Education Endowment Foundation:EEF blog: The ​‘Reading Comprehension House’ and foundations that support word reading

EEF blog: The ​‘Reading Comprehension House’ and foundations that support word reading

Caroline Bilton explains how the reading comprehension house can support early reading.
Caroline Bilton
Caroline Bilton

Deputy headteacher Caroline Bilton explains how the reading comprehension house can support early reading. 

Blog •3 minutes •

Every day in our classrooms, rich experiences support children to learn to read. These span everything from developing new vocabulary in a science lesson, to increasing phonological awareness whilst singing in Early Years.

Early Years children can develop phonological awareness in surprising and creative contexts. Picture the scene: I am watching two children tap away at tambourines. No chatter – just intensive listening. Two taps from one, two taps back! I joined in, of course, and followed along.

Before long, the children used their names and tapped out syllables. Then came the story we had been reading – We’re going on a bear hunt’ – beating the drum to the brilliant bear hunt tale. Amidst those rhythms and singing, phonological awareness was increasing and reading readiness boosted.

How and why does this support children’s ability to read?

The complexity of the teaching of reading can feel overwhelming. However, useful models such as the Reading Comprehension House’ can help us better understand why. Adapted from Hogan, Bridges, Justice and Cain’s 2011 publication, the reading house creates clarity to support our understanding of the different aspects we need to consider in our teaching.

Fig 6 Cain s Reading House 3840px

The reading comprehension house is grounded in Gough and Tunmer’s Simple View of Reading. It shows word reading and language comprehension as the two dimensions of reading that need to come together to enable reading comprehension.

If we take a closer look at the left-hand side of the house, the rooms that form the foundations of word reading, we can consider the importance of phonological awareness’ and print knowledge’ in particular. In the EEF’s Improving Literacy in Key Stage 1 guidance report, the link between phonological skills and the development of word reading is highlighted.

Phonological awareness’ is the ability to reflect upon and consciously manipulate the sound structures of language at each level — word, syllable, and phoneme. This means phonological awareness is an umbrella term for a broad set of skills that can vary in difficulty. For example, you may explore word reading via rhyming patterns (‘Do these two words rhyme?’ or What else rhymes with…?’).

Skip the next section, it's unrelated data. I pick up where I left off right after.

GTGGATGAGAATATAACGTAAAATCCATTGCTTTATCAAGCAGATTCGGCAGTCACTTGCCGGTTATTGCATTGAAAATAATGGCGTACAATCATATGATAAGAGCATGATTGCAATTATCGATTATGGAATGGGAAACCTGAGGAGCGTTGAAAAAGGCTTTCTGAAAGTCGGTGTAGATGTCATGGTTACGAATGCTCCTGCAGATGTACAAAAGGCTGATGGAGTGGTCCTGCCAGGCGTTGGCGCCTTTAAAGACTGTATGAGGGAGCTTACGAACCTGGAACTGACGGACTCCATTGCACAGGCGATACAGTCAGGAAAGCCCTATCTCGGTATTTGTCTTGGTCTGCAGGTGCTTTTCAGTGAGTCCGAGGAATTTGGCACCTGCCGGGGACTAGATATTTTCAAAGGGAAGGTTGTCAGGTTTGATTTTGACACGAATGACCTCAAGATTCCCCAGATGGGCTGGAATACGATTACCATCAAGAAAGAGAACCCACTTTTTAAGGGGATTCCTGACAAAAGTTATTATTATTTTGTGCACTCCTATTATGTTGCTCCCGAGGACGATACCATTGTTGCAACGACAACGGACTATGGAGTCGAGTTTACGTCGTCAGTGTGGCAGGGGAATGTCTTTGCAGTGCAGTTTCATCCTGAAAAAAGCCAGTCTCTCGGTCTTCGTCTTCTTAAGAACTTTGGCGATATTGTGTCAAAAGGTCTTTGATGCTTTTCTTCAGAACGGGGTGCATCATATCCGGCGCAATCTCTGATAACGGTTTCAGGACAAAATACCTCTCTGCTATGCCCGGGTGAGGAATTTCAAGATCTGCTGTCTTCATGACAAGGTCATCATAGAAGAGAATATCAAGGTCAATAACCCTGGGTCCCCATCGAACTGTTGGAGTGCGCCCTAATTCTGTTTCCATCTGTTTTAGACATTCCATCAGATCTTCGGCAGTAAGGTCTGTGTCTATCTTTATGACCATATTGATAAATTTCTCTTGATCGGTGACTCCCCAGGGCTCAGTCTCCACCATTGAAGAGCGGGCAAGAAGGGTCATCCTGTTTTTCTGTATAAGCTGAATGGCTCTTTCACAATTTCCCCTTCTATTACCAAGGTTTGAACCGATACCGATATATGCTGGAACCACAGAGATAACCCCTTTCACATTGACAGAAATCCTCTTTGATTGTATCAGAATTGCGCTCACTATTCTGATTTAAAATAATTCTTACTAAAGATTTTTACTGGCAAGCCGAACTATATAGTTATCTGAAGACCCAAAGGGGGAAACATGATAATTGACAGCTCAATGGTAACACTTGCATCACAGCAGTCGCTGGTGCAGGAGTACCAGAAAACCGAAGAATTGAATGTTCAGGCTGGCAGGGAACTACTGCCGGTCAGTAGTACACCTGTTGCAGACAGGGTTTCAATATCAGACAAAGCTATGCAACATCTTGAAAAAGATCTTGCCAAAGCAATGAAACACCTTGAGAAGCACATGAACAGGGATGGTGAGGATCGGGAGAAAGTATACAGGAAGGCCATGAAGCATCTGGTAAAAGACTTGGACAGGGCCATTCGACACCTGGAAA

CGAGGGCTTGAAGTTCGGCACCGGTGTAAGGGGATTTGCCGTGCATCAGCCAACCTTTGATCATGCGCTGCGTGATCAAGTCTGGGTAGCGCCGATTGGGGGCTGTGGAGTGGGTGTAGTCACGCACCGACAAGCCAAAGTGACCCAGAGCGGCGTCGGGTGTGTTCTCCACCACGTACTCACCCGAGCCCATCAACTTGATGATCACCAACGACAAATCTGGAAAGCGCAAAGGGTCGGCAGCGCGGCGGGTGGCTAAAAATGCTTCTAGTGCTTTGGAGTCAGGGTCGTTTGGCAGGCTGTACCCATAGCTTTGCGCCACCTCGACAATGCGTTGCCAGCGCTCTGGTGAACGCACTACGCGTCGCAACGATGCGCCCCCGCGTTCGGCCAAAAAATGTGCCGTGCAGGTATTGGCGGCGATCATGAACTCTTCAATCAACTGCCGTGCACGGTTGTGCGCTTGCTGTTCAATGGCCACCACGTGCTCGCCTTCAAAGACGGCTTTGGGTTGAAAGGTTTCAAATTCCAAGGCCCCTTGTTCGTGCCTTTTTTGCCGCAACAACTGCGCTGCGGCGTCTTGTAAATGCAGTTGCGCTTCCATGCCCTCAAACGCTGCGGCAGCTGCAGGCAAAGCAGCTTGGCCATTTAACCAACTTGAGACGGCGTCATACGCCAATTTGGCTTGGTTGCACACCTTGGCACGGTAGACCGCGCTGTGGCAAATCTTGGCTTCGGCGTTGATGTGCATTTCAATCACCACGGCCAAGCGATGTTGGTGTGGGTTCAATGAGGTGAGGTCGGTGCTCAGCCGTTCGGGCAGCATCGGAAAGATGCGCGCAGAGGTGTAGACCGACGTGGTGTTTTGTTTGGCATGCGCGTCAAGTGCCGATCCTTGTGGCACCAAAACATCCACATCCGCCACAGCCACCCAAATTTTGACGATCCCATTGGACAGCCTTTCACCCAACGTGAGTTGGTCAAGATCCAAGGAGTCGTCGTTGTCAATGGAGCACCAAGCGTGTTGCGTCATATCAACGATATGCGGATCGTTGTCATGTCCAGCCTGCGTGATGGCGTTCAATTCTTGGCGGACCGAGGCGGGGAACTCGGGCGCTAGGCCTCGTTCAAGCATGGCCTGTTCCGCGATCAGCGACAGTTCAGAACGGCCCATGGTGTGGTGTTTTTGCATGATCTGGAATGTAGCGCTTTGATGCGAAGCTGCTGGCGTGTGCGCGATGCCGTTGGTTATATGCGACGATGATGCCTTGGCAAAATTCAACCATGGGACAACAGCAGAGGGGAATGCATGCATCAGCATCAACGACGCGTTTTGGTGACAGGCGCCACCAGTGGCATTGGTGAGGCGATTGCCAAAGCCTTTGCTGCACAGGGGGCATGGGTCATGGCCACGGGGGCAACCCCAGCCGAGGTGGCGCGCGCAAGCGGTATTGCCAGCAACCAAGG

Phonemic awareness is one aspect of phonological awareness and refers to the skill of manipulating the smallest unit — phonemes. For example, isolating the initial sound d’ in dig’. Training phoneme awareness can improve word reading 2 and it proves an important part of structured phonics programmes.

This table –showing phoneme awareness tasks ordered by difficulty – from the Improving Literacy in Key Stage 1 guidance report, may help teachers better understand a child’s phonemic awareness and plan their next steps for teaching:


The power of print knowledge

Let’s return to the Reading Comprehension House’. The room next door to phonological awareness print knowledge. Print referencing refers to techniques educators use to increase children’s knowledge about, and interest in print, by highlighting the forms, functions and features of print whilst reading aloud.

Children typically understand early developing concepts, such as print conventions and functions of print, before learning to recognise letters and words.

What techniques and questions might we use to support the development of print knowledge?


How many words are on this page?’
There are words in the wolf’s speech bubble; what do you think they say?’


Show me where I should start reading on this page.’
Point to a letter that’s in your name’


Look, the illustrator wrote the word bus on the yellow school bus.’
These words are exactly the same.’

Non-verbal techniques

Track print from left to right when reading.
Point to print.

Starting with story time

Of course, daily story time provides a wealth of discussion to develop language and word reading skill. We can enjoy rhyme and alliteration to build phonological awareness. Additionally, we can provide vital opportunities to develop print knowledge. In doing so, we are supporting the strong foundations upon which to build word reading.

Look out for our next blog on the Reading Comprehension House’ which explores the importance of the decoding’ room.